Tuesday, July 17, 2007

Parable of the Good Samaritan

I must confess I have a “love/hate” relationship with the parable of the Good Samaritan. This parable is unique to the Gospel of Luke and falls in the section called the “traveling narrative” which takes Jesus from Galilee to Jerusalem where he will be crucified. I took a class on the parables in seminary and I love the simplicity of the story and the surprise element of the outsider being the one who is commended for his appropriate and merciful response. What I hate about this story is how we tend to warp and twist it into an unrealistic image of what appropriate care for the neighbor is. The “Good Samaritan” becomes a guilt trip for many who feel they just haven’t done enough to render aid to someone in trouble. But look again at the story and see what it says, and what it doesn't say.

A certain unnamed man went down to Jericho from Jerusalem. This man is attacked and robbed – he was mugged and left to die. A priest of the temple and a Levite, one who assists in the temple, come upon this unfortunate victim, but pass him by. They are on the way to Jerusalem, most likely to work in the temple offering sacrifice. Then we hear a Samaritan (an outsider, a despised one) comes upon the man and is moved with compassion. In the Greek, it literally says “moved in his bowels” or “moved in his gut.” The Greek speaking peoples believed that thinking was done in the heart, and emotions and feelings were in the gut. Personally, I think they have this right. I don’t know about you, but when I’m upset or stressed out, it goes straight to my gut! So the Samaritan was moved in his guts with compassion. He then binds up the man’s wounds and uses oil and wine to clean them. Ironically, oil and wine are also offered in the temple as part of the sacrificial ritual – the priest and the Levite would handle the same substances when they arrived in Jerusalem. Yet the Samaritan uses the oil and wine as a compassionate offering of care for a wounded man. The Samaritan then takes the man to an inn, a safe place, and stays the night with him. The next morning, the Samaritan leaves and agrees with the innkeeper to settle up the remaining bill when he returned.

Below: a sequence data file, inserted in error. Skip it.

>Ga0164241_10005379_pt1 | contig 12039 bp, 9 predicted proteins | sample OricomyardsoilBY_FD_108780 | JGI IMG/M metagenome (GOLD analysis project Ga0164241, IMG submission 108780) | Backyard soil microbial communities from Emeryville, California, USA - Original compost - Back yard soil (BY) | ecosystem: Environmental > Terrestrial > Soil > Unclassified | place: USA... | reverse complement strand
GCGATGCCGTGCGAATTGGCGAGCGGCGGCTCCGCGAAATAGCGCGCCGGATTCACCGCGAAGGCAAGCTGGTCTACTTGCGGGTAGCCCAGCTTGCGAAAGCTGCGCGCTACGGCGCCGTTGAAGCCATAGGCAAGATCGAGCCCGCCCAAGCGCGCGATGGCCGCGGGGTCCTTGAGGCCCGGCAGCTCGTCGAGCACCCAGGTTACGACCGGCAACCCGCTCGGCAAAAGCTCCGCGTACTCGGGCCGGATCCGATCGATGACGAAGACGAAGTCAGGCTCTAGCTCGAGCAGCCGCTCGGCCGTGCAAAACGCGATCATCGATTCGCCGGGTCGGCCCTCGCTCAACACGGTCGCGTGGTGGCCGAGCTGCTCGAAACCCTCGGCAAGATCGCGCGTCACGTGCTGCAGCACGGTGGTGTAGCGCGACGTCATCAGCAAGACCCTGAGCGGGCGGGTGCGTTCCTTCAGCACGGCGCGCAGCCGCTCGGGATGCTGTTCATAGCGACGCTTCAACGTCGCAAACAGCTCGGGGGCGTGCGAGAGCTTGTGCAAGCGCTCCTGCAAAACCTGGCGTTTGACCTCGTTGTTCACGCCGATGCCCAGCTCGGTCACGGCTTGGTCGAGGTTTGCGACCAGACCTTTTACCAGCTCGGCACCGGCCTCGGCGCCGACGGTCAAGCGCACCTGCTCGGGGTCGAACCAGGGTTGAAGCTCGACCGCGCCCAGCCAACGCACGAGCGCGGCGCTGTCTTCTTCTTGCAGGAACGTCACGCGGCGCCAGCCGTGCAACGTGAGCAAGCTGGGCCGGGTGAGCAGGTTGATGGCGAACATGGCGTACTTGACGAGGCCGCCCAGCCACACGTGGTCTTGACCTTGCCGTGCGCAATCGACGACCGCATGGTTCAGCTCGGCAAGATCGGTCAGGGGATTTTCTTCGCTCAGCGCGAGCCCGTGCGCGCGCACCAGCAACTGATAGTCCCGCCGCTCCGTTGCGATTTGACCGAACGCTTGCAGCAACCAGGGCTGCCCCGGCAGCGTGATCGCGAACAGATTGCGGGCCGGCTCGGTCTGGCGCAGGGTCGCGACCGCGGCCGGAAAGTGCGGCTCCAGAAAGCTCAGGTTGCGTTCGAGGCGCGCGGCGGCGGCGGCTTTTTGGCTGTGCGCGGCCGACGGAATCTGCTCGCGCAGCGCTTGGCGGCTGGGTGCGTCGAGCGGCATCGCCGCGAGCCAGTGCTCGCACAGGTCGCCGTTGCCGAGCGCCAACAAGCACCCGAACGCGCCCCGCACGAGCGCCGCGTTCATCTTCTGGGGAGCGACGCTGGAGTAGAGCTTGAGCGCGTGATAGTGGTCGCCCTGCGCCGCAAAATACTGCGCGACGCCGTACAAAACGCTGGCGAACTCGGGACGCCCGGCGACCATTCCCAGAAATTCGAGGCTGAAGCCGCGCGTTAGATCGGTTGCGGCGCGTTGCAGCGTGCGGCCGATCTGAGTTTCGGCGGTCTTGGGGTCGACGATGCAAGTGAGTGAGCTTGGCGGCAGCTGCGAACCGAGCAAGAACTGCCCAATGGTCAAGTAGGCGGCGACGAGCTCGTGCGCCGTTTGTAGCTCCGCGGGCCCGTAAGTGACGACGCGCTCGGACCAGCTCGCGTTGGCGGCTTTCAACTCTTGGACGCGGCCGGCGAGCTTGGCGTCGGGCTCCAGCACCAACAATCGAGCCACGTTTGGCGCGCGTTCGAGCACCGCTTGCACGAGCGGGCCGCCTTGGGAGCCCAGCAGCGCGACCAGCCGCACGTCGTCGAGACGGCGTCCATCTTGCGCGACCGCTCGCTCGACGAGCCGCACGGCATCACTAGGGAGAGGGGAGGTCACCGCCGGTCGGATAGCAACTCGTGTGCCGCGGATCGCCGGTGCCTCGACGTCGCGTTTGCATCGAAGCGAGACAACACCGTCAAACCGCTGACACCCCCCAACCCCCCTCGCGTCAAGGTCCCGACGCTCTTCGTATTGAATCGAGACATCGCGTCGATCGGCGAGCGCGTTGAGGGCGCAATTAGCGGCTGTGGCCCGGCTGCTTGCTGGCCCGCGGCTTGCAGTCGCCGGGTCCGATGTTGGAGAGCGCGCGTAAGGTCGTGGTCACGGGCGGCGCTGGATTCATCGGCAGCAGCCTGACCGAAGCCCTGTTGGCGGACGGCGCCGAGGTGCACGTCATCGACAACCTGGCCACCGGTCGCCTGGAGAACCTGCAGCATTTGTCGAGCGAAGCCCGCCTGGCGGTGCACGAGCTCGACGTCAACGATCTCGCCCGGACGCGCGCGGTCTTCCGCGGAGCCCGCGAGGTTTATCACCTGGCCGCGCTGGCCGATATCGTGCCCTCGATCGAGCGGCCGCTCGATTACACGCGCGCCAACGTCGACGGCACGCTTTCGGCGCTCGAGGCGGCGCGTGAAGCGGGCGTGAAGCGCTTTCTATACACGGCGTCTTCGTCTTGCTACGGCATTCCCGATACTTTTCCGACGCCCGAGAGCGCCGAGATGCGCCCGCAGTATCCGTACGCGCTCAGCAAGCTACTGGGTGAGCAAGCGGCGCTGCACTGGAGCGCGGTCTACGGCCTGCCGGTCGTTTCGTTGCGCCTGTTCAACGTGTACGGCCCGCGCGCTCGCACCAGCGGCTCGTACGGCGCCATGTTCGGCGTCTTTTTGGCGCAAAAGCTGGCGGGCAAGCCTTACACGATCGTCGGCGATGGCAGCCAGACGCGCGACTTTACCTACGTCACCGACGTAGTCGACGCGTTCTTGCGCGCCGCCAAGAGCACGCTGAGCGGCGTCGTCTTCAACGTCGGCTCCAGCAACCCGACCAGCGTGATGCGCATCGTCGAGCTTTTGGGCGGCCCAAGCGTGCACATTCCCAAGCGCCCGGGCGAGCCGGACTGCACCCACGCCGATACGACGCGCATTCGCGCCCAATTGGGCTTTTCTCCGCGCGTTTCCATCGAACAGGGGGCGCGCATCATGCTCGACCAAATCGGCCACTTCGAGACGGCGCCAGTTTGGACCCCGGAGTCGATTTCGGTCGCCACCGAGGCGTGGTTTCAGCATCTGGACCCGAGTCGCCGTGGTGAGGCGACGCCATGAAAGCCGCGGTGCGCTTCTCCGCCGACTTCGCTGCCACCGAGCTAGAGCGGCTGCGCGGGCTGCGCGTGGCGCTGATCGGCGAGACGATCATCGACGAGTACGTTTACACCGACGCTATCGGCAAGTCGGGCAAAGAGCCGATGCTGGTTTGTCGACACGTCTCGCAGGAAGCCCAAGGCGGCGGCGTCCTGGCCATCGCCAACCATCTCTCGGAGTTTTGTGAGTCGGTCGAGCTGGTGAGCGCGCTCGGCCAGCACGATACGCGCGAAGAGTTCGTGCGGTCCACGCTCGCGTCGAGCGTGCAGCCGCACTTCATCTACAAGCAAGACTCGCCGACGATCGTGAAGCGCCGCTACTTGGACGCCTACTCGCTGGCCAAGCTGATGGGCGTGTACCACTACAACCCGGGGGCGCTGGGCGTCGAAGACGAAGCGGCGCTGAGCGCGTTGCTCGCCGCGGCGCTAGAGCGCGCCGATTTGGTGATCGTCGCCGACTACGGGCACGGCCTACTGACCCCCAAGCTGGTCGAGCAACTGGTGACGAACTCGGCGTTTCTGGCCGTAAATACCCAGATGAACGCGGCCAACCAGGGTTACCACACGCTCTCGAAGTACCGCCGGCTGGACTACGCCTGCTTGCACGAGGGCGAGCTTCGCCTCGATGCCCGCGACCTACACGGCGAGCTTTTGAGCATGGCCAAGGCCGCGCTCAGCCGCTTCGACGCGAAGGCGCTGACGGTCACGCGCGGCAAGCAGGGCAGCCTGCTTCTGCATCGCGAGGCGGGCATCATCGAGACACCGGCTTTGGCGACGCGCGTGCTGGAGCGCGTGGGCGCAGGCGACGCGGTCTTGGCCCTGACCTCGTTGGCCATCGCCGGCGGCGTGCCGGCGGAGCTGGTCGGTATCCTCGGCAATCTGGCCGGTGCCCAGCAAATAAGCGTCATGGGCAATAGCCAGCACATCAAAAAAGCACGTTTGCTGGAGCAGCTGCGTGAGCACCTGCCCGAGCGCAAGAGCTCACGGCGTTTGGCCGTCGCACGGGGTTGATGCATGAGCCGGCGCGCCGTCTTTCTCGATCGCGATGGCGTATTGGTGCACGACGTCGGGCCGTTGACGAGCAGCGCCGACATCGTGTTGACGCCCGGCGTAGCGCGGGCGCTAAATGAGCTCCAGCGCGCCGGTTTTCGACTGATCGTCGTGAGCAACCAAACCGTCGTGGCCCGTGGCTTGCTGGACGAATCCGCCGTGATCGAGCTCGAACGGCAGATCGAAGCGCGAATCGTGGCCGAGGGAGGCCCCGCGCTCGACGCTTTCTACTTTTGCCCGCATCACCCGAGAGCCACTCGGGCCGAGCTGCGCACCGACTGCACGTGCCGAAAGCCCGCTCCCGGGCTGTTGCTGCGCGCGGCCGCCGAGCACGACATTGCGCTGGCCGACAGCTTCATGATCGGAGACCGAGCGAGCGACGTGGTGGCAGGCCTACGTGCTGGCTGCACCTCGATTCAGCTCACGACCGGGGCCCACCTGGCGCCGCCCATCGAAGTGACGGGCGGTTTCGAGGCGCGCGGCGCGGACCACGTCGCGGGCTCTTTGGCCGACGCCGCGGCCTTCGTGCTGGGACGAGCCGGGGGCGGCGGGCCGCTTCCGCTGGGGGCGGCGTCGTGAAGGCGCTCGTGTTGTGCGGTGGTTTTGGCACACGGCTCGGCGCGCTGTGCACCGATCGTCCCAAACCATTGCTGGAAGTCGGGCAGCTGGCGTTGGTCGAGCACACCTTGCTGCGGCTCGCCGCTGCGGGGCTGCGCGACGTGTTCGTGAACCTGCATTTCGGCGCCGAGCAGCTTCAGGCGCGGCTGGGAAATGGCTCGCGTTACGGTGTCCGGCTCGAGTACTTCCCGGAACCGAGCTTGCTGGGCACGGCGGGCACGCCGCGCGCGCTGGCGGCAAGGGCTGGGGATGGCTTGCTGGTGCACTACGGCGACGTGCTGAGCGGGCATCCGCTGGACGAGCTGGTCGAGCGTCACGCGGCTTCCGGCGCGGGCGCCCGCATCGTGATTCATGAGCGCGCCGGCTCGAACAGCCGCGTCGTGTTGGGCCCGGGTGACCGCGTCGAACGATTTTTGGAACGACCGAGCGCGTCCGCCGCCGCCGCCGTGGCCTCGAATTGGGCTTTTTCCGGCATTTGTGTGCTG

So did the Samaritan do anything extraordinary? Anything outside the bounds of what a reasonable person could do? Not really. He saw an injured person, had compassion on him, rendered the aid he could (not above and beyond his ability), and then he moved on. Was he mildly inconvenienced? Perhaps. He might not have planned on an extra night in an inn. He obviously had the ability to pay for the man’s care, and did so as a generous gesture. But what he did was not super-human in any way. In fact, it was incredibly human because he recognized the humanity of the other in the wounded man.

This past week, I have made several pastoral calls – both in person and on the phone. I’ve noticed that some of the members of the congregation are really suffering from “compassion fatigue.” We have some amazingly compassionate people, but some of them have been pulled into situations that are literally sucking the life out of them. Many times, “compassion fatigue” is the result of treating a condition as if it were a problem, and there's a difference between them. A problem has one or more possible solutions which, when applied to the problem, make the problem go away. Problems have an ending. If I get an ear infection, that’s a problem. With the proper application of antibiotics, the problem goes away. Savvy?